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Measurement of exhaled nitric oxide as a potential screening tool for pulmonary tuberculosis

Authors: Van Beek, S. C.1; Nhung, N. V.2; Sy, D. N.2; Sterk, P. J.3; Tiemersma, E. W.4; Cobelens, F. G. J.4

Source: The International Journal of Tuberculosis and Lung Disease, Volume 15, Number 2, February 2011 , pp. 185-191(7)

Publisher: International Union Against Tuberculosis and Lung Disease

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Abstract:

BACKGROUND: There is a need for low-technology, inexpensive screening tools for active tuberculosis (TB) case finding.

OBJECTIVE: To assess the potential usefulness of measuring exhaled nitric oxide (eNO).

DESIGN: Cross-sectional comparison in Hanoi, Viet Nam, comparing 90 consecutive smear-positive, culture-confirmed TB patients presenting at a referral hospital with office workers (no X-ray confirming TB) at this hospital (n = 52) and at a construction firm (n = 84). eNO levels were analysed using a validated handheld analyser.

RESULTS: eNO levels among TB patients (median 15 parts per billion [ppb], interquartile range [IQR] 10–20) were equal to those among construction firm workers (15 ppb, IQR 12–19, P = 0.517) but higher than those among hospital workers (8.5 ppb, IQR 5–12.5, P < 0.001). Taking the hospital workers as the comparison group, best performance as a diagnostic tool was at a cut-off of 10 ppb, with sensitivity 78% (95%CI 68–86) and specificity 62% (95%CI 47–75). Test characteristics could be optimised to 84% vs. 67% by excluding individuals who had recently smoked or consumed alcohol.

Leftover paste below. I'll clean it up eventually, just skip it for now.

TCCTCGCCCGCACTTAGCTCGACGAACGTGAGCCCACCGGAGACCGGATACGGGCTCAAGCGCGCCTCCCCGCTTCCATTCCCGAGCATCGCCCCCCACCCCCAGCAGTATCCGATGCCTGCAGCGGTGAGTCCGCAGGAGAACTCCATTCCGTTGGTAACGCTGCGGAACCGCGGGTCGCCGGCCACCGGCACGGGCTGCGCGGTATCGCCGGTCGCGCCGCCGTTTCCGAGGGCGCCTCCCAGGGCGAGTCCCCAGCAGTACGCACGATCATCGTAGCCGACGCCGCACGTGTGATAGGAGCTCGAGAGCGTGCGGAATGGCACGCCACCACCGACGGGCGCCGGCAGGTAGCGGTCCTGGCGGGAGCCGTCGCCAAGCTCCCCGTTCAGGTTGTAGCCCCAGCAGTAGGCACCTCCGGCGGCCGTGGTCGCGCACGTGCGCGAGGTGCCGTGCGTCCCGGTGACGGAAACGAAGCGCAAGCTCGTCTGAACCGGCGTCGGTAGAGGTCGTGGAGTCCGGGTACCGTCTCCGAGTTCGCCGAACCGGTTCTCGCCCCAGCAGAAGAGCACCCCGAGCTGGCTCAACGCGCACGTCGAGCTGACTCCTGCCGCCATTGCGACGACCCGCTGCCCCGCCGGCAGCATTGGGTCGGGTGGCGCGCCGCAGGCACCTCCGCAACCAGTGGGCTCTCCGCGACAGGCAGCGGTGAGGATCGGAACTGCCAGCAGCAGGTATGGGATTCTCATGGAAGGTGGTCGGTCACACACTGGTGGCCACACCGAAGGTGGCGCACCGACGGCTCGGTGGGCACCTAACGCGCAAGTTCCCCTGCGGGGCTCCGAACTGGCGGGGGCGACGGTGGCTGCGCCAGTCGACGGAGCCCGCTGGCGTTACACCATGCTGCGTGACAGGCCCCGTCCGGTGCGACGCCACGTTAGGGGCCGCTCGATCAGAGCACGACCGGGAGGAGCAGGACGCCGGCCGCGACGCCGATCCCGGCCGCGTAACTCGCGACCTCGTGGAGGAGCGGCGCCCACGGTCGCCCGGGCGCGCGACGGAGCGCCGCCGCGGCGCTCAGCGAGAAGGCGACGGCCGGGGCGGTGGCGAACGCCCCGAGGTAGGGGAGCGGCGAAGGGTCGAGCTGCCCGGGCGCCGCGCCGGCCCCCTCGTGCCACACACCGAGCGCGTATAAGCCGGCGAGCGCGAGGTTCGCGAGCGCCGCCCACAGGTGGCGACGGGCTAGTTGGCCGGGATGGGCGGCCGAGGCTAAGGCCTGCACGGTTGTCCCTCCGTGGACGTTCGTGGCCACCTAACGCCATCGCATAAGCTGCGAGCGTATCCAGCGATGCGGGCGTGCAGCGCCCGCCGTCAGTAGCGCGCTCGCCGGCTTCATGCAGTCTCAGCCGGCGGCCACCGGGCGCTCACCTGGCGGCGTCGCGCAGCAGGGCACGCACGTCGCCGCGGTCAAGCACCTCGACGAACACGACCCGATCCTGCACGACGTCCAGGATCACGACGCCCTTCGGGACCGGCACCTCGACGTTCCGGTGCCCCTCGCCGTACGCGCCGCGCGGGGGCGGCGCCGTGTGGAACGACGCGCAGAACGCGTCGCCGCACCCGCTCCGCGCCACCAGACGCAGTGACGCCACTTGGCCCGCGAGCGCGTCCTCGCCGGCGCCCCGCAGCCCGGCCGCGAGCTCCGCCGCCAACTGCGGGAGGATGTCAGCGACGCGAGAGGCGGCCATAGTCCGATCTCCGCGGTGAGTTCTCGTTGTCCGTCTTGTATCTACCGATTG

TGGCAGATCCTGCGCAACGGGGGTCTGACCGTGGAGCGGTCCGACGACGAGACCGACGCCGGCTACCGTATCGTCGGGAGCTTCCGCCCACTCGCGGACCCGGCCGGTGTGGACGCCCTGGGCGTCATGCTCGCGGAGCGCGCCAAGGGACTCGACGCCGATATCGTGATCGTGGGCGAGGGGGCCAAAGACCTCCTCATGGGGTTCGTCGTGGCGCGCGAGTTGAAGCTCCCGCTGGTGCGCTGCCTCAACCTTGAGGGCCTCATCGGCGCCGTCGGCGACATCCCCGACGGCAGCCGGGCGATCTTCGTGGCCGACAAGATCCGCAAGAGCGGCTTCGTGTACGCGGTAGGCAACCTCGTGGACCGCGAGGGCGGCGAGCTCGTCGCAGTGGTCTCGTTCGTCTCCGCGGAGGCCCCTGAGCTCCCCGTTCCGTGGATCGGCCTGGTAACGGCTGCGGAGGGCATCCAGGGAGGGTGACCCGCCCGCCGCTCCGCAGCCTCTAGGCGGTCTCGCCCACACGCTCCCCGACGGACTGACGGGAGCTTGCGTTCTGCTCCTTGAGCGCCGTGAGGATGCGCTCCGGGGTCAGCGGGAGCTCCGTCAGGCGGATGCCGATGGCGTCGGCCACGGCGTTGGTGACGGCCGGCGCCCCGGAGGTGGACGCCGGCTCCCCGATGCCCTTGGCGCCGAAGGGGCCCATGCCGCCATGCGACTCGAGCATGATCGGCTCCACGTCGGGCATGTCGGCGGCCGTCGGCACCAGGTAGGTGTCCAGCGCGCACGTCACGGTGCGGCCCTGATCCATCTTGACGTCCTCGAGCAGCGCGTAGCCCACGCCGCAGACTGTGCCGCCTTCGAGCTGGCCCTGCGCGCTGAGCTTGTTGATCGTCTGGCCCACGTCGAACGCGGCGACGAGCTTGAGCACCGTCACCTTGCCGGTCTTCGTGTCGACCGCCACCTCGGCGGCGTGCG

CONCLUSION: While eNO measurement has limited value in the direct diagnosis of pulmonary TB, it may be worth developing and evaluating as a cost-effective replacement of chest X-ray in screening algorithms of pulmonary TB where X-ray is not available.

Keywords: active case finding; exhaled nitric oxide; pulmonary; tuberculosis

Document Type: Regular Paper

Affiliations: 1: Leiden University Medical Centre, Leiden, The Netherlands 2: National Lung Hospital, Hanoi, Viet Nam 3: Department of Pulmonology, Academic Medical Centre, Amsterdam, The Netherlands 4: KNCV Tuberculosis Foundation, The Hague, The Netherlands; and Centre for Poverty-related Communicable Diseases, Amsterdam Institute of Global Health and Development, Academic Medical Centre, Amsterdam, The Netherlands

Publication date: February 1, 2011

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  • The International Journal of Tuberculosis and Lung Disease publishes articles on all aspects of lung health, including public health-related issues such as training programmes, cost-benefit analysis, legislation, epidemiology, intervention studies and health systems research. The IJTLD is dedicated to the continuing education of physicians and health personnel and the dissemination of information on tuberculosis and lung health world-wide.

    Certain IJTLD articles are selected for translation into French, Spanish, Chinese or Russian. They are available on the Union website

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